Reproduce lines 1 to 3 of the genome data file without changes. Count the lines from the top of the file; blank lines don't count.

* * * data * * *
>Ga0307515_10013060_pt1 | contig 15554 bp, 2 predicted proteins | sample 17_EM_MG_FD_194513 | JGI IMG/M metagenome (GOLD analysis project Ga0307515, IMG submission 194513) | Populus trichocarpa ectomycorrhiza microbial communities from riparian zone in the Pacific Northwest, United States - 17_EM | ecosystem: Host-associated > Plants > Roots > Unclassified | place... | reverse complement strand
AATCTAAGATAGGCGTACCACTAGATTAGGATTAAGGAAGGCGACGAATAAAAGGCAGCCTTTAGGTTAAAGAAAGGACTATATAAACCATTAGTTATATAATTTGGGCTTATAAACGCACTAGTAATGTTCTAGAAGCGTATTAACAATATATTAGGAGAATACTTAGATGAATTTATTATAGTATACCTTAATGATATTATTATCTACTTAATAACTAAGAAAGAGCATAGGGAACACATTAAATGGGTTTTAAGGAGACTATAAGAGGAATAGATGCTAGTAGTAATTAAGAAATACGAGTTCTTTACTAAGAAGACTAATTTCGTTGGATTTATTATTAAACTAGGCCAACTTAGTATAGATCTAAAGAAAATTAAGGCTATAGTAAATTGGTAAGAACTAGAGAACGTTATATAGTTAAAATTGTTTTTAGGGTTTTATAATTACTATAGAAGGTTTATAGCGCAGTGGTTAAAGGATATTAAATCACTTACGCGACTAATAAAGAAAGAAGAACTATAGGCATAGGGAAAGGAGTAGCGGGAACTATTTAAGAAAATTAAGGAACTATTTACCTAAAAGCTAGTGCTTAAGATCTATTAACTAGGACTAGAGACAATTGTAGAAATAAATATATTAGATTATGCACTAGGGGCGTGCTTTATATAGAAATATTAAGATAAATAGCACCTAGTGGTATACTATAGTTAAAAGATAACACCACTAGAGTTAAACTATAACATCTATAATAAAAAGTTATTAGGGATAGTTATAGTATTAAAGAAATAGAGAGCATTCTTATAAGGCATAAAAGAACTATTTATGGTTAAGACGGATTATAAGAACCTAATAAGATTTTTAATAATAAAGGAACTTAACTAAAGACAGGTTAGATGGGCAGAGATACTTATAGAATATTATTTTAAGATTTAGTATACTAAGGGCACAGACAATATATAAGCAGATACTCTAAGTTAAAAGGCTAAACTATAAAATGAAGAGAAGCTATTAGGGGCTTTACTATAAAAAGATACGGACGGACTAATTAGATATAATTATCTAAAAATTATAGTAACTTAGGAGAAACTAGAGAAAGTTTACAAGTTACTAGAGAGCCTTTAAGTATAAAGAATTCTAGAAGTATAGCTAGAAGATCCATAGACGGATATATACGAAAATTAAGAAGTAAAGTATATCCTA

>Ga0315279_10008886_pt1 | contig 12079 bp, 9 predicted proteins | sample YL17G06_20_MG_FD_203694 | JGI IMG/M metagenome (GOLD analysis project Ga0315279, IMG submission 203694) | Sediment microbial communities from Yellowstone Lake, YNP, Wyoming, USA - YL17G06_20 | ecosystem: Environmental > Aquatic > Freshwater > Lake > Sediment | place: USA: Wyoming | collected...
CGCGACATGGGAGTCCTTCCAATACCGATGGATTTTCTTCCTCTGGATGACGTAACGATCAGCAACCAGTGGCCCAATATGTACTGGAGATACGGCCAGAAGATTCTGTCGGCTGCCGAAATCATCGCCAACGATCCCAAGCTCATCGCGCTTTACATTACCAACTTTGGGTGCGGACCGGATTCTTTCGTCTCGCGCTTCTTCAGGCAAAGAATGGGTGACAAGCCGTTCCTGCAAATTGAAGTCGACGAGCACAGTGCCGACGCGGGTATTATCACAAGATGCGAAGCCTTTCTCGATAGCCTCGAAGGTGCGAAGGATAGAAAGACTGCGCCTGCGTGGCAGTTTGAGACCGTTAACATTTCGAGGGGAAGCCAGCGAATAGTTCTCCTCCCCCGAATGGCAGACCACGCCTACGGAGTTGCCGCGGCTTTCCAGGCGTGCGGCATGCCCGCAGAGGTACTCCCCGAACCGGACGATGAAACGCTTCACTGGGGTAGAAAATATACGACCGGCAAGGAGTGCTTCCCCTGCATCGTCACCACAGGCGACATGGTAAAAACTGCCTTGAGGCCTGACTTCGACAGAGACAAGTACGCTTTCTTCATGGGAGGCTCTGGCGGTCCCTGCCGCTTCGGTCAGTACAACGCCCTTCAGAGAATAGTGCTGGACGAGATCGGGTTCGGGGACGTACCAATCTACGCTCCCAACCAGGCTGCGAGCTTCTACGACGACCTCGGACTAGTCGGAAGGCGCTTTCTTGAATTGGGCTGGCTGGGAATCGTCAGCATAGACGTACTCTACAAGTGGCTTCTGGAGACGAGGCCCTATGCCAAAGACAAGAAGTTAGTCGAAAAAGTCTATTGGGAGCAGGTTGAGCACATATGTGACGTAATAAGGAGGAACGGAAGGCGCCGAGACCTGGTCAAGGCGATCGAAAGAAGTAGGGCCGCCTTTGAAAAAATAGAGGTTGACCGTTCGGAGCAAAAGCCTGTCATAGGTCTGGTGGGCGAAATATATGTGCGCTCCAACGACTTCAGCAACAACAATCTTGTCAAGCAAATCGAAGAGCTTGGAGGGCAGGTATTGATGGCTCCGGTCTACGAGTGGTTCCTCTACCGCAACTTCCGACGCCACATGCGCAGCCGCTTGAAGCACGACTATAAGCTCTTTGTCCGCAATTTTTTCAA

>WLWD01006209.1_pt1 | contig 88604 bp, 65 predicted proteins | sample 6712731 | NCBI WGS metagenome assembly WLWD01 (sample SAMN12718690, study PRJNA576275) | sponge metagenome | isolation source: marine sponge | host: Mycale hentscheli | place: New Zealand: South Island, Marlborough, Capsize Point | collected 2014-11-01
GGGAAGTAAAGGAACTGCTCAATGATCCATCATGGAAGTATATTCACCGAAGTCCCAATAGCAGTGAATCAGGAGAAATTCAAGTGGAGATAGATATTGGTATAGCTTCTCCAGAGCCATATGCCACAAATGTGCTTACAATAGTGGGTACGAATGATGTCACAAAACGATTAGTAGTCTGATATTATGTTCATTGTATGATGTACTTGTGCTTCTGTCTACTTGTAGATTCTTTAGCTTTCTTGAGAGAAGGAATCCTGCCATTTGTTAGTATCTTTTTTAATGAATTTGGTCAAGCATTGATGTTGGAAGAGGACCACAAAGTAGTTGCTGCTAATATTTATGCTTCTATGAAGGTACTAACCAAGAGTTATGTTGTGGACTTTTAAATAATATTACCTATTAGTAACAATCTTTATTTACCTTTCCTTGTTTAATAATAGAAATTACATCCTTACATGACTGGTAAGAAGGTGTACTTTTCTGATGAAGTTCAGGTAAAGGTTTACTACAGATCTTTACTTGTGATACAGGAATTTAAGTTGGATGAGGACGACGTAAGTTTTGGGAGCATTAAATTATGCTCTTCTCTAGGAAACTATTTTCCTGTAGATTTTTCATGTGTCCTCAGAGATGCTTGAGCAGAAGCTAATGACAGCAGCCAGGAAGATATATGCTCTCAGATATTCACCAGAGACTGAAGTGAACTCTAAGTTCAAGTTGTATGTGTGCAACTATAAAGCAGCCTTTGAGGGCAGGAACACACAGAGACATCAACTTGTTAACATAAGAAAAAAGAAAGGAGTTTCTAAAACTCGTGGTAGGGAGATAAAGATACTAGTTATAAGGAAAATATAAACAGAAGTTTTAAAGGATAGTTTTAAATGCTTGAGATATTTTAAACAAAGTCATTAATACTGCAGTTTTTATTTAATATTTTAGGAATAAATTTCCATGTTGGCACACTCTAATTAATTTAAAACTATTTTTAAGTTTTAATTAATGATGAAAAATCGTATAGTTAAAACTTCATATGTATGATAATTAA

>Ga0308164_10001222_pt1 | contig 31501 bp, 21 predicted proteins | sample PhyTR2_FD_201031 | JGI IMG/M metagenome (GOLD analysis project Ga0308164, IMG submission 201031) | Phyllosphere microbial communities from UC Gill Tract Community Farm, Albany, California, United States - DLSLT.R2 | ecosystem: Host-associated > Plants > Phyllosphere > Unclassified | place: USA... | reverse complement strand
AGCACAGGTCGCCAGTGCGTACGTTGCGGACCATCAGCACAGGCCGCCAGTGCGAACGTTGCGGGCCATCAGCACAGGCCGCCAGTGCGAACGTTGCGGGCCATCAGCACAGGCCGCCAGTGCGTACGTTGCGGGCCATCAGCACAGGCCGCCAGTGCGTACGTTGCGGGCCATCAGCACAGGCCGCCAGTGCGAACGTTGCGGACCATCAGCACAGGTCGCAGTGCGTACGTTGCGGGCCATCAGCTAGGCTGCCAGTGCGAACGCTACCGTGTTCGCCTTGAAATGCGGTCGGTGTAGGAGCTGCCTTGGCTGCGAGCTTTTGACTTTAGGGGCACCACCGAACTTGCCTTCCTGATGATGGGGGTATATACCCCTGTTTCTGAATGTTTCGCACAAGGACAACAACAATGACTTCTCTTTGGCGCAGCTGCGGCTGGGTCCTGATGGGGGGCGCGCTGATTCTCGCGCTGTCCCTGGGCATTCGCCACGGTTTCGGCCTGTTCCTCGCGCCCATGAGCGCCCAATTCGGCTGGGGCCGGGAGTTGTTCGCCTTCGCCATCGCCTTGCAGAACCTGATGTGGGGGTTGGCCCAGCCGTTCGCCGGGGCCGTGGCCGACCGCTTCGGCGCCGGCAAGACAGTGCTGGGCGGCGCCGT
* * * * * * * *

>Ga0307515_10013060_pt1 | contig 15554 bp, 2 predicted proteins | sample 17_EM_MG_FD_194513 | JGI IMG/M metagenome (GOLD analysis project Ga0307515, IMG submission 194513) | Populus trichocarpa ectomycorrhiza microbial communities from riparian zone in the Pacific Northwest, United States - 17_EM | ecosystem: Host-associated > Plants > Roots > Unclassified | place... | reverse complement strand
AATCTAAGATAGGCGTACCACTAGATTAGGATTAAGGAAGGCGACGAATAAAAGGCAGCCTTTAGGTTAAAGAAAGGACTATATAAACCATTAGTTATATAATTTGGGCTTATAAACGCACTAGTAATGTTCTAGAAGCGTATTAACAATATATTAGGAGAATACTTAGATGAATTTATTATAGTATACCTTAATGATATTATTATCTACTTAATAACTAAGAAAGAGCATAGGGAACACATTAAATGGGTTTTAAGGAGACTATAAGAGGAATAGATGCTAGTAGTAATTAAGAAATACGAGTTCTTTACTAAGAAGACTAATTTCGTTGGATTTATTATTAAACTAGGCCAACTTAGTATAGATCTAAAGAAAATTAAGGCTATAGTAAATTGGTAAGAACTAGAGAACGTTATATAGTTAAAATTGTTTTTAGGGTTTTATAATTACTATAGAAGGTTTATAGCGCAGTGGTTAAAGGATATTAAATCACTTACGCGACTAATAAAGAAAGAAGAACTATAGGCATAGGGAAAGGAGTAGCGGGAACTATTTAAGAAAATTAAGGAACTATTTACCTAAAAGCTAGTGCTTAAGATCTATTAACTAGGACTAGAGACAATTGTAGAAATAAATATATTAGATTATGCACTAGGGGCGTGCTTTATATAGAAATATTAAGATAAATAGCACCTAGTGGTATACTATAGTTAAAAGATAACACCACTAGAGTTAAACTATAACATCTATAATAAAAAGTTATTAGGGATAGTTATAGTATTAAAGAAATAGAGAGCATTCTTATAAGGCATAAAAGAACTATTTATGGTTAAGACGGATTATAAGAACCTAATAAGATTTTTAATAATAAAGGAACTTAACTAAAGACAGGTTAGATGGGCAGAGATACTTATAGAATATTATTTTAAGATTTAGTATACTAAGGGCACAGACAATATATAAGCAGATACTCTAAGTTAAAAGGCTAAACTATAAAATGAAGAGAAGCTATTAGGGGCTTTACTATAAAAAGATACGGACGGACTAATTAGATATAATTATCTAAAAATTATAGTAACTTAGGAGAAACTAGAGAAAGTTTACAAGTTACTAGAGAGCCTTTAAGTATAAAGAATTCTAGAAGTATAGCTAGAAGATCCATAGACGGATATATACGAAAATTAAGAAGTAAAGTATATCCTA

>Ga0315279_10008886_pt1 | contig 12079 bp, 9 predicted proteins | sample YL17G06_20_MG_FD_203694 | JGI IMG/M metagenome (GOLD analysis project Ga0315279, IMG submission 203694) | Sediment microbial communities from Yellowstone Lake, YNP, Wyoming, USA - YL17G06_20 | ecosystem: Environmental > Aquatic > Freshwater > Lake > Sediment | place: USA: Wyoming | collected...